Blessed Are Those Who Mourn

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Blessed are those who mourn, for they shall be comforted. (Mt 5:4)  In his commentary on this Beatitude in Jesus of Nazareth, Pope Benedict XVI writes that there are two kinds of mourning:  “The first is the kind that has lost hope, that has become mistrustful of love and of truth and that therefore eats away and destroys man from within. But there is also the mourning occasioned by the shattering encounter with truth, which leads man to undergo conversion and to resist evil. This mourning heals, because it teaches man to hope and to love again.”

Pope Benedict writes regarding the women at the foot of the Cross that “they remain true in a world full of cruelty and cynicism or else with fearful conformity.”  It’s not in their power to change the overall situation or avert the disaster, but by refusing to harden their hearts to the pain of another, by “being with” and “suffering with” the innocent One unjustly condemned, they place themselves on his side, at his side. By their com-passion in the etymological sense – their sharing in His passion – by their refusal to turn away from it or to harden their hearts in anger or fear or vengeance, they opened their hearts to the love of the God who is love.

What else were they supposed to do?  Run away in fear like the other disciples?  Run out with guns and knives and kill everyone mocking Christ?  Disrupt a press conference to complain about the Jewish and Roman authorities?  Would any of that have helped carry on the work of the kingdom the Lord had come to establish?  Or would it simply have made things immeasurably worse?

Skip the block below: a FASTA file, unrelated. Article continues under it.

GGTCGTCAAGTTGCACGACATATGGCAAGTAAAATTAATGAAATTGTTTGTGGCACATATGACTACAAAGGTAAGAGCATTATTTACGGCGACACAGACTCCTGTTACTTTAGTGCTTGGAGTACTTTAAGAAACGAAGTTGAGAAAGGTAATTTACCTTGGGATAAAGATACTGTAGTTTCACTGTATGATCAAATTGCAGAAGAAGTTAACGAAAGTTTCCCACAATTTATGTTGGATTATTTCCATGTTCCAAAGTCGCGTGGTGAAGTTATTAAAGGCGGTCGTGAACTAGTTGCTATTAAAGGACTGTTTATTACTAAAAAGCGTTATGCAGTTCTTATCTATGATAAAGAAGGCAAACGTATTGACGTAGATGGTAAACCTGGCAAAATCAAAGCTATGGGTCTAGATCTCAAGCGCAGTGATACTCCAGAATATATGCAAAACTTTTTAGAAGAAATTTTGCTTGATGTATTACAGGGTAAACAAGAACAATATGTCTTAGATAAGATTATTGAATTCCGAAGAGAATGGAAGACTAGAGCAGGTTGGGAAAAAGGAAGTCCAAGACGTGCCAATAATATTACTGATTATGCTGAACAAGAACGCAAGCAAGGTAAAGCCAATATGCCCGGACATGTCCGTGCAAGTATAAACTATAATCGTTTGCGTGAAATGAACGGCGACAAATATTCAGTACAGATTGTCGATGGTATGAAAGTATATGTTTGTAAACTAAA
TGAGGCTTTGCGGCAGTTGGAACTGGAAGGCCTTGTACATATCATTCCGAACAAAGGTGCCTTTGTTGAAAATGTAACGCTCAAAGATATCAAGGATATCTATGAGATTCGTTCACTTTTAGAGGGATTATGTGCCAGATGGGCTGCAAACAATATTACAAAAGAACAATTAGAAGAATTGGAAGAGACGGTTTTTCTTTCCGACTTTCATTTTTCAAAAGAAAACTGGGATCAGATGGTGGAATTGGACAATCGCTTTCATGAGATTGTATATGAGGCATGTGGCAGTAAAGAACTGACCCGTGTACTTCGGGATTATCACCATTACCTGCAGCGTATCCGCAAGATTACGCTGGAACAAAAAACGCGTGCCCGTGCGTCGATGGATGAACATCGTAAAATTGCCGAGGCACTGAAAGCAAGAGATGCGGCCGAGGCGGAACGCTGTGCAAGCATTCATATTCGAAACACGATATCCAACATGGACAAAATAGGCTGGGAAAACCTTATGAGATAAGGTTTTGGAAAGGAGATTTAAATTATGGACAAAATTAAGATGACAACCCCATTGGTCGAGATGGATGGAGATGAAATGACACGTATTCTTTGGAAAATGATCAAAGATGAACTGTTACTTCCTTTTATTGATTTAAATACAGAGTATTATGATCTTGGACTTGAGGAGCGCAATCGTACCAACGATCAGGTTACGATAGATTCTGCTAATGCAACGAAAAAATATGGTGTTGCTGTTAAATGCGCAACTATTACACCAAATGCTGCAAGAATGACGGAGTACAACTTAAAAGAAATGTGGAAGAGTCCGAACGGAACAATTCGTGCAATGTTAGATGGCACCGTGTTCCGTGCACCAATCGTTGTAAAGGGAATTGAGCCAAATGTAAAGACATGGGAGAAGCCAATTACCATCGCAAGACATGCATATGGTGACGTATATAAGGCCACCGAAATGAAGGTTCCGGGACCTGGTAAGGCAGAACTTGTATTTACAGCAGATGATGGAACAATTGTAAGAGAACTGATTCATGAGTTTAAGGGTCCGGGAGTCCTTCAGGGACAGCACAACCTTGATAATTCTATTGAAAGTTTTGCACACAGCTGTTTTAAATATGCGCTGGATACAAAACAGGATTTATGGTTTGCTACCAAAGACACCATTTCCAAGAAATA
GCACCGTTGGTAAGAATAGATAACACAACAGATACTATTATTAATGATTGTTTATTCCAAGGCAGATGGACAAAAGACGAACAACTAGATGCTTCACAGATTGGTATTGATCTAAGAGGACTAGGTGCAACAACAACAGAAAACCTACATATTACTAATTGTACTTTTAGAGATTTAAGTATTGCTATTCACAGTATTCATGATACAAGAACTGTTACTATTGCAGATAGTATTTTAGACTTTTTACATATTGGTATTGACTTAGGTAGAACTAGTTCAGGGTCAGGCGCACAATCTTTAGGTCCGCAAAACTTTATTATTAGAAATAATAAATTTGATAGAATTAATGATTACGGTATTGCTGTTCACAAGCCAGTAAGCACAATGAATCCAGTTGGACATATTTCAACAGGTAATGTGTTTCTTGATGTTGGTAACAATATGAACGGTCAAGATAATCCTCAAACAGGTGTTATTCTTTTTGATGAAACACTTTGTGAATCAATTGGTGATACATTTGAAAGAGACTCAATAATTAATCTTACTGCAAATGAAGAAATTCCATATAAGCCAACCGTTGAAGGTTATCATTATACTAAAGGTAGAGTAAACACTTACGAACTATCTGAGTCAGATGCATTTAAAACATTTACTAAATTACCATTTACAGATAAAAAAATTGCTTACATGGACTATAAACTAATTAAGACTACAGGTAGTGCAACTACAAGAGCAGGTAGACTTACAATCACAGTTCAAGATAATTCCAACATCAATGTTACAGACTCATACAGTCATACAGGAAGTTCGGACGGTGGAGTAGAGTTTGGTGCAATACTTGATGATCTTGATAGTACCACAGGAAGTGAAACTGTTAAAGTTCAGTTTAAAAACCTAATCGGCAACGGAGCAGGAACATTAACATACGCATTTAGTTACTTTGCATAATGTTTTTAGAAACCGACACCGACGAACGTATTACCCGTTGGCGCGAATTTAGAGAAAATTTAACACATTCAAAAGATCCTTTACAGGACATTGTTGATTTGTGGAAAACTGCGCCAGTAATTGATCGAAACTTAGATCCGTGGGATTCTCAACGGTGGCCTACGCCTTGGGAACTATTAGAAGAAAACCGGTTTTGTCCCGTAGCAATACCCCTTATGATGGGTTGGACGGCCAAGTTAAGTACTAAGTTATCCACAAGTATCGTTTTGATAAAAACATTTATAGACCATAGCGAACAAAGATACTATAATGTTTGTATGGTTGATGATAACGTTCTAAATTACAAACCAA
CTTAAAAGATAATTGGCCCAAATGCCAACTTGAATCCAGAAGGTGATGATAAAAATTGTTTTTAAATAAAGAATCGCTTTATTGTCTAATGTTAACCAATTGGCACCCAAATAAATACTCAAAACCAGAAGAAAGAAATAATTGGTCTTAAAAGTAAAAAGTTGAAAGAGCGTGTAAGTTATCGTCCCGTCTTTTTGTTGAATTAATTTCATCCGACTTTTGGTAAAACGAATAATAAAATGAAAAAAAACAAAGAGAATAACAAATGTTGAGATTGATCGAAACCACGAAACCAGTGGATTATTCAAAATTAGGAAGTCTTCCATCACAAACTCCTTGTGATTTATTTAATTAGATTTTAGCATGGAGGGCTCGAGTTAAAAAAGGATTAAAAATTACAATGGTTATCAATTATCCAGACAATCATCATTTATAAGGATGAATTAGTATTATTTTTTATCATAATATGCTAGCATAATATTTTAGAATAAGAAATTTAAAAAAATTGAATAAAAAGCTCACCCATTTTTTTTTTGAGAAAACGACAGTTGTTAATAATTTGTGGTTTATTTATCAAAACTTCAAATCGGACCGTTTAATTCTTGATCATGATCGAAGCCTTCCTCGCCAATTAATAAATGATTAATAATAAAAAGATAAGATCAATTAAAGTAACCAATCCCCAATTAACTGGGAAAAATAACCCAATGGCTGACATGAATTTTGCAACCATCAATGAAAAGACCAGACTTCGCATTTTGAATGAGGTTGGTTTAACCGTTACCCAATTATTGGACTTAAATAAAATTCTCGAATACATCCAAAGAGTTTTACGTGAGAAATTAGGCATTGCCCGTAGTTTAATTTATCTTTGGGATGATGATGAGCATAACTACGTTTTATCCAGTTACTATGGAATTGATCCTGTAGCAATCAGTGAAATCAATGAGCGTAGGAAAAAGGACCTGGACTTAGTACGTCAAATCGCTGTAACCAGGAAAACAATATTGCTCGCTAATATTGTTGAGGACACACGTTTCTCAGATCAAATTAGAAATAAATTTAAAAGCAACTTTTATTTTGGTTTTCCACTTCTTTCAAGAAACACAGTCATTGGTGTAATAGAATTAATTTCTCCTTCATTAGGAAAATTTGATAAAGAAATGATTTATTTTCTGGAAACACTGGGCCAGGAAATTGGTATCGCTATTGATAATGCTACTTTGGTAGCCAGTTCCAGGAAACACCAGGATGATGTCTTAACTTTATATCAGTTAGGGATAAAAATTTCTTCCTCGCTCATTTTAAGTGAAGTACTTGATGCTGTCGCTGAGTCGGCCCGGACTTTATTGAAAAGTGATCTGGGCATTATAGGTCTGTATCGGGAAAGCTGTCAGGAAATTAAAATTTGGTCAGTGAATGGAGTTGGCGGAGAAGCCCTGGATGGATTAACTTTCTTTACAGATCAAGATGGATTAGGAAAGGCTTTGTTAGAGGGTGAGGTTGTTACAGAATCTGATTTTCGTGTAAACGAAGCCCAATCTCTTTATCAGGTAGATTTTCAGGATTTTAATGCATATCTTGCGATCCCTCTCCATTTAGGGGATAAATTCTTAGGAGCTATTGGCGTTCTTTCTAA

One can imagine the reaction of a certain sort of bystander: “For God’s sake, woman, stop this crying and do something. Pick up a sword, cut off someone’s ear!  Get some vengeance on the Sanhedrin and the corrupt Roman government.”  And what else could these women have said other than, “For God’s sake, no.  I’m sorry, but you are greatly misled.”

“The mourning of which the Lord speaks,” writes Pope Benedict, “is nonconformity with evil; it is a way of resisting models of behavior that the individual is pressured to accept because ‘everyone does it.’  The world cannot tolerate this kind of resistance; it demands conformity.  It considers this mourning to be an accusation against the numbing of consciences.”

A friend recently sent a link to an article by Elizabeth Bruenig titled “A Culture That Kills Its Children Has No Future.”  “Funny,” my friend wrote, “I thought this was going to be about abortion.”  It wasn’t.  We’re not allowed to mourn aborted children. The world demands conformity, and mourning those children would be considered an accusation against consciences that have become numb.

An L.A. Times editorial published the same day was titled “Can California Afford to Be a Haven for Abortion? It Can’t Afford Not to Be.”  A culture so comfortable killing children should not be so shocked, shocked to find other people killing children.

*